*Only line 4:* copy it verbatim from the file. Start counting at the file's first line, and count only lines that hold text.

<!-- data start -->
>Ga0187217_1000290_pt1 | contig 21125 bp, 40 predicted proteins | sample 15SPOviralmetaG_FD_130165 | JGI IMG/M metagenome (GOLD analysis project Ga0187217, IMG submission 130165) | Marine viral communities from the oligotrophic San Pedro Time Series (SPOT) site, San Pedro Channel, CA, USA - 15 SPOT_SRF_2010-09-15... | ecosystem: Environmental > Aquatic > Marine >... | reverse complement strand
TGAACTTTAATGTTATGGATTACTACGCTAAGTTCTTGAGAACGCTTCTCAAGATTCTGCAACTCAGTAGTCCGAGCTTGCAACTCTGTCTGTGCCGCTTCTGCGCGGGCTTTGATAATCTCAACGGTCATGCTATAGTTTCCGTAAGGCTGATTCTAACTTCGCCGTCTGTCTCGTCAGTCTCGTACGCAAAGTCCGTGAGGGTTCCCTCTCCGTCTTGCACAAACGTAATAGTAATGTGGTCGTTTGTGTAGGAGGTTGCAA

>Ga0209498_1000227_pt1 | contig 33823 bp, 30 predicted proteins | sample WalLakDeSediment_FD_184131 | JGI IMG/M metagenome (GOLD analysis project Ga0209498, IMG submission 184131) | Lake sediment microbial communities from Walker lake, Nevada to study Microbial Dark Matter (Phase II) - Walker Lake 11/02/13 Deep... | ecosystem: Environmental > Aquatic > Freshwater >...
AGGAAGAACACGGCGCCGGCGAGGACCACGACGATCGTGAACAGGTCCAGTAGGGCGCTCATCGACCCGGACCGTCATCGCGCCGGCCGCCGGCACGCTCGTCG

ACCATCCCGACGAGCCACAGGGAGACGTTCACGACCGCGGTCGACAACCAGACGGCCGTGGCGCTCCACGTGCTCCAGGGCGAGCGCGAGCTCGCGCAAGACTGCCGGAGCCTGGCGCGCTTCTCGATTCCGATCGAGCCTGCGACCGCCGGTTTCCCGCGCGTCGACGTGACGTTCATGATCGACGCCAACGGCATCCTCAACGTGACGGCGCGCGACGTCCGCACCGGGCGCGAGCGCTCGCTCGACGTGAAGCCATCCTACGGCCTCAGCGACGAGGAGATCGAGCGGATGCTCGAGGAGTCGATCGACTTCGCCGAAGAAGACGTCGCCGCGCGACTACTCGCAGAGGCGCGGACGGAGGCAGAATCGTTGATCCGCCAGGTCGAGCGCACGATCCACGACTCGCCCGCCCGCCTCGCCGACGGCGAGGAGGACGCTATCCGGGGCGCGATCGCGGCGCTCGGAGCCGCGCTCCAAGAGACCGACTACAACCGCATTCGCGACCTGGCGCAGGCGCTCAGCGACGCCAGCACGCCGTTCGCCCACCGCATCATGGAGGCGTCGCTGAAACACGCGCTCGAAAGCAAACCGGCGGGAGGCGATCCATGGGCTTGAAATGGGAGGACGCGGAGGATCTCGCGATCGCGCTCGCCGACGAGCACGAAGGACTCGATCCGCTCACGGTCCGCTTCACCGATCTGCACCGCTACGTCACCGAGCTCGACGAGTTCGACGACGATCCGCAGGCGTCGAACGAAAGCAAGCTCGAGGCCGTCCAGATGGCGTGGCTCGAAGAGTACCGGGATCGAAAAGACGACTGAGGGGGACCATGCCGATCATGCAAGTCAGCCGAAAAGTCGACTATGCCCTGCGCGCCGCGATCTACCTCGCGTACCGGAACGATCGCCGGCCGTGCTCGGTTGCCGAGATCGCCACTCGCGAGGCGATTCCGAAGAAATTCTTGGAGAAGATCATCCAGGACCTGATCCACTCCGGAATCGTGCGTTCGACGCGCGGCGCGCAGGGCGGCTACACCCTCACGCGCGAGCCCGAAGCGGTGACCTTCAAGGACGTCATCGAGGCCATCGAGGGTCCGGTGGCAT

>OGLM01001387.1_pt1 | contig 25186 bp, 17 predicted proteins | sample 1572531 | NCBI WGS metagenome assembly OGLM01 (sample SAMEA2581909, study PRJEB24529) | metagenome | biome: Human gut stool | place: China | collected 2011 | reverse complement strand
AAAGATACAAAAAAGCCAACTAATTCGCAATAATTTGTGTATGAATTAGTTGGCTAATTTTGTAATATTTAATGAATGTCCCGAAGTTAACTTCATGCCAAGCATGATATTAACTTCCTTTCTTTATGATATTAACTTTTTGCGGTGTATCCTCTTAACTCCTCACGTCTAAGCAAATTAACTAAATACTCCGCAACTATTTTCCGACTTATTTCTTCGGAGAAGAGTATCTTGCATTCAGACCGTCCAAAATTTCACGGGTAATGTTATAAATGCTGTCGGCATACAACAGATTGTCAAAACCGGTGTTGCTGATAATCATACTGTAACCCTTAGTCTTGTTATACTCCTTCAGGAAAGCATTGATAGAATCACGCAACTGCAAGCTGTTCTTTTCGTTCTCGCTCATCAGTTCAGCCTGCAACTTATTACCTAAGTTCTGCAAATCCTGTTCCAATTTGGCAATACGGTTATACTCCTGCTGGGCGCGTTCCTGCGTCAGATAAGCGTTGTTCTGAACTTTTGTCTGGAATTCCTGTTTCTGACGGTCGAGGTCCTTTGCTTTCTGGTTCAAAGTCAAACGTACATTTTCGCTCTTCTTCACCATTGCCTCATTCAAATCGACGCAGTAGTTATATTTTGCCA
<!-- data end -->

AGGAAGAACACGGCGCCGGCGAGGACCACGACGATCGTGAACAGGTCCAGTAGGGCGCTCATCGACCCGGACCGTCATCGCGCCGGCCGCCGGCACGCTCGTCG